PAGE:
Parish mechanic gets hands dirty for family
FERRIDAY — Even in a down economy, Roosevelt Hawkins of Vidalia still has time to show a little love to his family and friends.
When The Dart landed on Second Street in Ferriday, it found Hawkins lying on a piece of cardboard, elbow deep under Sammy Nolan’s GMC pickup truck, trying to figure out what was wrong with it.
“We’ve been friends for about 10 years,” said Nolan, who also lives in Vidalia. “I met him just hanging out with people.”
Because the friendship between Nolan and Hawkins goes back several years — Nolan is Hawkins brother-in-law — Hawkins gave him the family deal: no charge for the work. Hawkins, who is a self-employed mechanic, said he would have normally charged approximately $200 for this type of work.
“It’s got to be done, and I look out for my family,” Hawkins said. “My family always looks out for me.
“A family that prays together, stays together.”
Nolan said he noticed something was wrong when the engine shut off before he turned it off. So he called up Hawkins for help, and Hawkins brought the truck to Ferriday, where he has a concrete slab he can work on beside his sister’s house.
After about 45 minutes, Hawkins, who has worked on cars for 30 years, discovered that it was the fuel pump. Hawkins said if it were a bigger truck, Nolan would have to spend $1,500 on the part. Luckily, the part for Nolan’s truck was only about $100, which Nolan went down the street to purchase.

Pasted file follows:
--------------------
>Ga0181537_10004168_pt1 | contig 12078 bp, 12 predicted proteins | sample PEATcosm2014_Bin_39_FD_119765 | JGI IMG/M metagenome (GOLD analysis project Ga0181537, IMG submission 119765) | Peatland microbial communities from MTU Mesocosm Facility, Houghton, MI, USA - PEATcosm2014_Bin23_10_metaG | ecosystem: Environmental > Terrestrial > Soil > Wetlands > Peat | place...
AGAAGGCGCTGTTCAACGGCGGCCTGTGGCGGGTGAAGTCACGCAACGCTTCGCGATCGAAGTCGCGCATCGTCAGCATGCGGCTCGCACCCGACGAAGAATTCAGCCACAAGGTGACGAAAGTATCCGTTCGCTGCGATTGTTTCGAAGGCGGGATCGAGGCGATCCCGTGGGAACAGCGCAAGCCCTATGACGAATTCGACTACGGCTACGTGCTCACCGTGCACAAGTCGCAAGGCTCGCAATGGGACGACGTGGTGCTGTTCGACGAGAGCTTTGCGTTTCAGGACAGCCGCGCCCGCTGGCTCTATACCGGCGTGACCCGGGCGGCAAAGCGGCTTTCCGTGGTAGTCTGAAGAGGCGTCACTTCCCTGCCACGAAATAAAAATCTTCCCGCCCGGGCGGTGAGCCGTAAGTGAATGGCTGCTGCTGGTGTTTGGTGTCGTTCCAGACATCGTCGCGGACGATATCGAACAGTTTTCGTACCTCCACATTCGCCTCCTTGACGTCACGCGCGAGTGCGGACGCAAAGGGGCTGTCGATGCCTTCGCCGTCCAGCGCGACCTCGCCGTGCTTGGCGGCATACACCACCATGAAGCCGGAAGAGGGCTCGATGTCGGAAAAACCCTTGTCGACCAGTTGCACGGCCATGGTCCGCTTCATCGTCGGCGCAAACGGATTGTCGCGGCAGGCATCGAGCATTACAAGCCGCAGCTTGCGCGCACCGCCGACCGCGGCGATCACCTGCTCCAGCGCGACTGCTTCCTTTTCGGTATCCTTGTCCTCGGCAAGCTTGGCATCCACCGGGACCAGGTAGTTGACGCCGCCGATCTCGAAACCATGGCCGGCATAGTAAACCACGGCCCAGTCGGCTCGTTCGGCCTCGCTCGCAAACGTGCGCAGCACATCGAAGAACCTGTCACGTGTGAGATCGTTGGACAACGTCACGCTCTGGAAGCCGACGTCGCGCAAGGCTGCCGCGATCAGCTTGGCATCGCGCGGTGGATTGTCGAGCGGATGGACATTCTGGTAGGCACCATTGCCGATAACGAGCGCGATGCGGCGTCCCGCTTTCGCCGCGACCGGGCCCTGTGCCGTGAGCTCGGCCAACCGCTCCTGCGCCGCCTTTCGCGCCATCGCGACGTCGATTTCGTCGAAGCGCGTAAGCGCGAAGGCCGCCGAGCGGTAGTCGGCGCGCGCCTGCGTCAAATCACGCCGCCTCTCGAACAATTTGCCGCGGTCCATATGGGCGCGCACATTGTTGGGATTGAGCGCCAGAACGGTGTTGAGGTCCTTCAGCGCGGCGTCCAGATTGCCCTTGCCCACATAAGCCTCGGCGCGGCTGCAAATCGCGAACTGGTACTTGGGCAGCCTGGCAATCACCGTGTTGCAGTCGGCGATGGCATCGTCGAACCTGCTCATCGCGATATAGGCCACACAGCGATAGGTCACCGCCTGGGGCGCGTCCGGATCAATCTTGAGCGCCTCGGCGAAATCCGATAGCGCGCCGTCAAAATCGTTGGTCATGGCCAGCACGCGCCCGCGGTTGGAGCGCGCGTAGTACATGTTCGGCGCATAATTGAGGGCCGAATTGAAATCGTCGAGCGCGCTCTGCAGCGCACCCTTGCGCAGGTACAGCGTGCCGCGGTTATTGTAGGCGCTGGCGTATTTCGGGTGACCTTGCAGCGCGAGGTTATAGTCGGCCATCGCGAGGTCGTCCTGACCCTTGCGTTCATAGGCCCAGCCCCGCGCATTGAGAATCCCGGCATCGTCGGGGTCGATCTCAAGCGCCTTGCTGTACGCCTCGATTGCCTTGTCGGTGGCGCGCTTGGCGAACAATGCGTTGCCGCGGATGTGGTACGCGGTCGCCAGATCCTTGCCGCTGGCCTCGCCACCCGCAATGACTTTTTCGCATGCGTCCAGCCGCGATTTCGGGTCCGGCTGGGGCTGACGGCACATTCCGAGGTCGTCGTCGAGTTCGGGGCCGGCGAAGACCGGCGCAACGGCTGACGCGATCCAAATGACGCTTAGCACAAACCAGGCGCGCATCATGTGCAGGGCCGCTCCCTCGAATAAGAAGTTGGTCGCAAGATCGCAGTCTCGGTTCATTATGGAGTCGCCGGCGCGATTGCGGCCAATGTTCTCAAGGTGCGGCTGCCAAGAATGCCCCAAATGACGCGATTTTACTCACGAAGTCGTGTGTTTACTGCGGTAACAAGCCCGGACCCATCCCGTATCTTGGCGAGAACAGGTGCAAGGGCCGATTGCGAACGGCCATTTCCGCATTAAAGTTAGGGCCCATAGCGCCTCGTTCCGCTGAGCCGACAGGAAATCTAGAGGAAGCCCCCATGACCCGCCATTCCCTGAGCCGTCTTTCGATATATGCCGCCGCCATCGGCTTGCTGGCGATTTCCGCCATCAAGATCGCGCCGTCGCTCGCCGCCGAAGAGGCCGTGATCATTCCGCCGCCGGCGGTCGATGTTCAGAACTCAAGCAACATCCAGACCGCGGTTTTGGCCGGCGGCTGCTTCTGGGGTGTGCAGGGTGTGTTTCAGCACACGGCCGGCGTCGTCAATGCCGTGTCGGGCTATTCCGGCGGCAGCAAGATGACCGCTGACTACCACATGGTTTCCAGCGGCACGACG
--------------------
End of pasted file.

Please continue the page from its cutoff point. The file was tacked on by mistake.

“I’ll put that part in when he gets back, he’ll crank it up and be on his business,” Hawkins said. “There ain’t nothing hard about putting a fuel pump on.”
Having Hawkins’ nephew Moecke Hawkins, 23, on hand was another benefit in taking the truck to Second Street, as getting a fuel tank out of a truck is not a light task. Moecke is learning the family trade the same way Hawkins did, from his uncle.
“I’ve been working with my uncle for a couple of years now,” Moecke said. “I like everything about mechanical work.
“We usually rebuild cars and sell them for a profit.”
Hawkins said he and his uncle used to do the same thing.
“We used to build hot rods,” Hawkins said, “me, my uncle and my granddad.”
Hawkins said he started as soon as he could hold and coordinate a pair of pliers.
“I was about 10 or 11,” Hawkins said. “I worked on an old scooter in the front yard.”
And of course Hawkins was able to fix it. Not long after, he was taking things apart to see how they worked.
“I’d take a pair of pliers and some sandpaper and take things apart and put them back together,” Hawkins said.
Hawkins said he never considered doing anything other than mechanical work.
“It runs in the family,” he said.
Now, he has a better area to work and far more tools, but he still has that youthful confidence.
“I’ll work on anything, I don’t care what is wrong with it,” Hawkins said. “I’ve never found something that I can’t fix.”
Nolan said he was glad he came to his friend with his truck.
“I’m really appreciative that he was able to do this,” Nolan said. “I’ll make it up to him in the future.”